I can can understand that you want a surface pond, so I would suggest you start off small and work your way up, that way you will gain experience, and learn that there is more to building and looking after a pond than it appears.
On a personal note, I do not rate wooden ponds, since no matter what they are treated with the timber can and will rot (Been there, done that) and it is almost impossible to change without emptying the whole pool.
Hi, yes you can have a koi pond without a bottom drain, (A lot of first time koi pond owners don't have a bottom drain in their pond because of lack of knowledge.)
You have to understand why a bottom drain is best to understand what are the alternatives. Basically Koi poop a lot, and the bigger they get the more they poop. The poop has to be sent to the filter for removal, the easiest way is a bottom drain, since it does all the work for you.
There are a couple of alternatives.
1) Use the side skimmer inlet to connect a hose to and connect a "pond broom" to this and "sweep the floor"
2) Buy a pond vacuum. (As the name suggests it is a vacuum cleaner for ponds)
3) Have the pump inlet close to the pool floor, and you can "sweep" the bottom of the pond towards the pump inlet on a regular basis.
Option 2 is what most koi owners end up doing.
As for using a paddling pool for a pond (Such as the one you link to) the answer has to be NO !. There are so many reasons why it is not suitable it would take a few hours to type them and you to read them, but in short it would be:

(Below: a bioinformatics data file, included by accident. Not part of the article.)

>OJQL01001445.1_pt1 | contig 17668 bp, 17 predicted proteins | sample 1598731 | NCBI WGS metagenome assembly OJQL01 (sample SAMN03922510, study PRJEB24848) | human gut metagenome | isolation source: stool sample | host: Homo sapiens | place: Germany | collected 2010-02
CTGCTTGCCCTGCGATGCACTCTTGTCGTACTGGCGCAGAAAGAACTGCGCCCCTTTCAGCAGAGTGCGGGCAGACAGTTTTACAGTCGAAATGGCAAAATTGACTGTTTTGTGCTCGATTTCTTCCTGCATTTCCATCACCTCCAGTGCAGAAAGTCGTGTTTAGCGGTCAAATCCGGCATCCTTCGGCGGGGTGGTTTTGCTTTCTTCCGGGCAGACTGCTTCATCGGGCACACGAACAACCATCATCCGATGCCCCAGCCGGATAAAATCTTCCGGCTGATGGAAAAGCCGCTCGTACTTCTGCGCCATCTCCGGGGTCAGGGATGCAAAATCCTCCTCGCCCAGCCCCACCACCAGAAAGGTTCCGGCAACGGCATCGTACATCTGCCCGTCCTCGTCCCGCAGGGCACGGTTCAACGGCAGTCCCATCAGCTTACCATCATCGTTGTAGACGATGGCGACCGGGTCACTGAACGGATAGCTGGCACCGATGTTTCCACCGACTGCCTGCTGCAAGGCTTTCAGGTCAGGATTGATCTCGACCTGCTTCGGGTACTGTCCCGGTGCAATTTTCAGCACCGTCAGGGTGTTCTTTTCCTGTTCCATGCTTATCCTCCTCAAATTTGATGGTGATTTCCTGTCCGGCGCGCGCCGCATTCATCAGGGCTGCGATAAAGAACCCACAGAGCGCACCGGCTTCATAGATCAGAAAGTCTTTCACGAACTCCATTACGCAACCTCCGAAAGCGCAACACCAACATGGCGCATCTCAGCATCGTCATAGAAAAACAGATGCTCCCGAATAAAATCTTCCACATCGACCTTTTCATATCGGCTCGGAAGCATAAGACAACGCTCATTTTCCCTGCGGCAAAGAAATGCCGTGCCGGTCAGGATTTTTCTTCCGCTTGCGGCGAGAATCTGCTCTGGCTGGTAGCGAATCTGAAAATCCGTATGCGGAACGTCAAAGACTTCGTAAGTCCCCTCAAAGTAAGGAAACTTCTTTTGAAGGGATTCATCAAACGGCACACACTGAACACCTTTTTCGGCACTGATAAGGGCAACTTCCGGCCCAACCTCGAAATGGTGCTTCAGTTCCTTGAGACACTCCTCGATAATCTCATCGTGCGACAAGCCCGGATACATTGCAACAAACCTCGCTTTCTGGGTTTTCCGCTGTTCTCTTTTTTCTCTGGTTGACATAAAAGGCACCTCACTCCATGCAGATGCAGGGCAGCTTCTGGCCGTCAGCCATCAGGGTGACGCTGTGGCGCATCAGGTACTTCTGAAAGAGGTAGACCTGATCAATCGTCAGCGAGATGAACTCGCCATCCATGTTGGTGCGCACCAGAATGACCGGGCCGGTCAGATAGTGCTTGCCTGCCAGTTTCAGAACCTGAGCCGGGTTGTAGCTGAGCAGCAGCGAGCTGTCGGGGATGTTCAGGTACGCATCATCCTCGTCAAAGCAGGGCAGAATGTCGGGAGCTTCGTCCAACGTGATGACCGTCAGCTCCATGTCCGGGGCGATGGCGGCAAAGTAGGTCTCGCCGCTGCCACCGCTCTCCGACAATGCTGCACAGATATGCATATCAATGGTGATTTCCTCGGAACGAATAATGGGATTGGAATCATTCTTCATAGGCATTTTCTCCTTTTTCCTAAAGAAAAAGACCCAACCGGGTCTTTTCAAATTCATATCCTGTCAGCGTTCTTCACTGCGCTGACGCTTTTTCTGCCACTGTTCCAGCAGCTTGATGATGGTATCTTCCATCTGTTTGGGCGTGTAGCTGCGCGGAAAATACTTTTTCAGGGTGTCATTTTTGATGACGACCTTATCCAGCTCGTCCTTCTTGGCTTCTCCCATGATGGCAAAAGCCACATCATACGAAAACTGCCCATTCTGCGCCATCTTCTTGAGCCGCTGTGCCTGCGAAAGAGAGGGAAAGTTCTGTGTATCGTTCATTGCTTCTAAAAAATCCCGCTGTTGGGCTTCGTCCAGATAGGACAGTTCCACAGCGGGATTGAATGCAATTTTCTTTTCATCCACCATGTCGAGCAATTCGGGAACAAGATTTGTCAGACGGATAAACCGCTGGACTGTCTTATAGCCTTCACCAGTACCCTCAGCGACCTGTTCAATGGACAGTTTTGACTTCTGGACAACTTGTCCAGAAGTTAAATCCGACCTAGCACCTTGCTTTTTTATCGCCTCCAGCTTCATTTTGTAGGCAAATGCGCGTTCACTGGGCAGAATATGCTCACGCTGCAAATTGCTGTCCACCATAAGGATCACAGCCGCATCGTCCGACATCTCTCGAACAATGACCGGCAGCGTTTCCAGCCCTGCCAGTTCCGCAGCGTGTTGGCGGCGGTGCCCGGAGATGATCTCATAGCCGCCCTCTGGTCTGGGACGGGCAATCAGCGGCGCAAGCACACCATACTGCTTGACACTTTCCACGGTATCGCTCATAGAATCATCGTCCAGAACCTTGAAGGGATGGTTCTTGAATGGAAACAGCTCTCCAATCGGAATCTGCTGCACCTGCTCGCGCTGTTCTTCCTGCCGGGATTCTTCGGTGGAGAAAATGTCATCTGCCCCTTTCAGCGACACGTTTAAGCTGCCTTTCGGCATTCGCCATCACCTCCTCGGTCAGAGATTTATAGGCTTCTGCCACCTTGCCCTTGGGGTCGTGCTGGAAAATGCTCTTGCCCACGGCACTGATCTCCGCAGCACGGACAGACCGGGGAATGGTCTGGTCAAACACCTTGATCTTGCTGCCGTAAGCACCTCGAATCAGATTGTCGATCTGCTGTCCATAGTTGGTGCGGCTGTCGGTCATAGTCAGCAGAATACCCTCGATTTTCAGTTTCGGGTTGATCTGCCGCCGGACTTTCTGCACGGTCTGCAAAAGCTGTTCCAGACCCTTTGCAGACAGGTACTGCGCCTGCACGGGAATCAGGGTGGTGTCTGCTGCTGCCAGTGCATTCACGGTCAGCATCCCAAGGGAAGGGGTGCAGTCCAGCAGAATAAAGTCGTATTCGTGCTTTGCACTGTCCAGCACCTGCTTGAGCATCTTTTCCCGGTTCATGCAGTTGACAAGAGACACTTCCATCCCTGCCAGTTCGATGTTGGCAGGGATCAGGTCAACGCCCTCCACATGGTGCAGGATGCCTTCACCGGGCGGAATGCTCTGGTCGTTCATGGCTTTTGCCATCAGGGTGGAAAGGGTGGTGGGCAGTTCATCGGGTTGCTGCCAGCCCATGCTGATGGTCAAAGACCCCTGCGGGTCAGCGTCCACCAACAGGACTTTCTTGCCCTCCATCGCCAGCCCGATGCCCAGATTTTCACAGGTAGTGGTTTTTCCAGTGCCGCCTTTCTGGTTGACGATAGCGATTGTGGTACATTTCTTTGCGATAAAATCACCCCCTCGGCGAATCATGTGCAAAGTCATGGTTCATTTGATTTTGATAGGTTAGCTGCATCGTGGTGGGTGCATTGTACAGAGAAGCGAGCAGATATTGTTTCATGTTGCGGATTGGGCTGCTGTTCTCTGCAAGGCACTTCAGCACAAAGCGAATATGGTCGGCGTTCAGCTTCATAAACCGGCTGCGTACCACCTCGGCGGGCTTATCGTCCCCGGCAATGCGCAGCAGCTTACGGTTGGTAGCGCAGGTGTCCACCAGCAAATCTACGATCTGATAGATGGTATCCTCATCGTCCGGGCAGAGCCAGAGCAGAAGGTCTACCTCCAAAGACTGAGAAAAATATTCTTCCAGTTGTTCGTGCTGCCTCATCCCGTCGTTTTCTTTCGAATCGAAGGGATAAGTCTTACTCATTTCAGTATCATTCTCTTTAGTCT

Not designed for the task Not for fish use Not deep enough Too dangerous Prone to damage / leaks Has no suitable filtration Not to mention "The small print" The information with the pool clearly states "a)Pool must be stored if temperatures are expected to fall below 5°C."
CasualKoi, if you want a koi pond this time of year is the wrong time to build one, I would suggest you wait till spring, and in the mean time design and cost a koi pond.
You should only build a koi pond once, as it will save money in the long run as you never need to alter it, so sit and think about it now. Koi ponds are not cheap, average spend is around £3-5K for DIY
I thought something was not right, I just realised what it is.
I replied to a post and typed sorry if its not what you want to hear, then I was thinking I am sure I have done that before. lightbulb moment. Its in my signature, but signatures are not showing even though it says in my profile to always show signature, so is the forum slightly broken?
I never said 10m of cable was safe, I said that it was decided that all pumps will come with 10m Of cable and a plug fitted. You could have 50m of cable if you want, the longer the cable is the more chance you stand of damaging it, that is why you should use SWA cable. Or on the flip side, if SWA cable was not required why do your sockets have it?
I really do wish you luck asking a pump manufacturer to make you a pump with 30m of cable, they are not allowed to, and also it would be cost prohibative (to you) since they would have to alter an entire production run for just one pump.
I am sorry it is not the answer you were hoping for.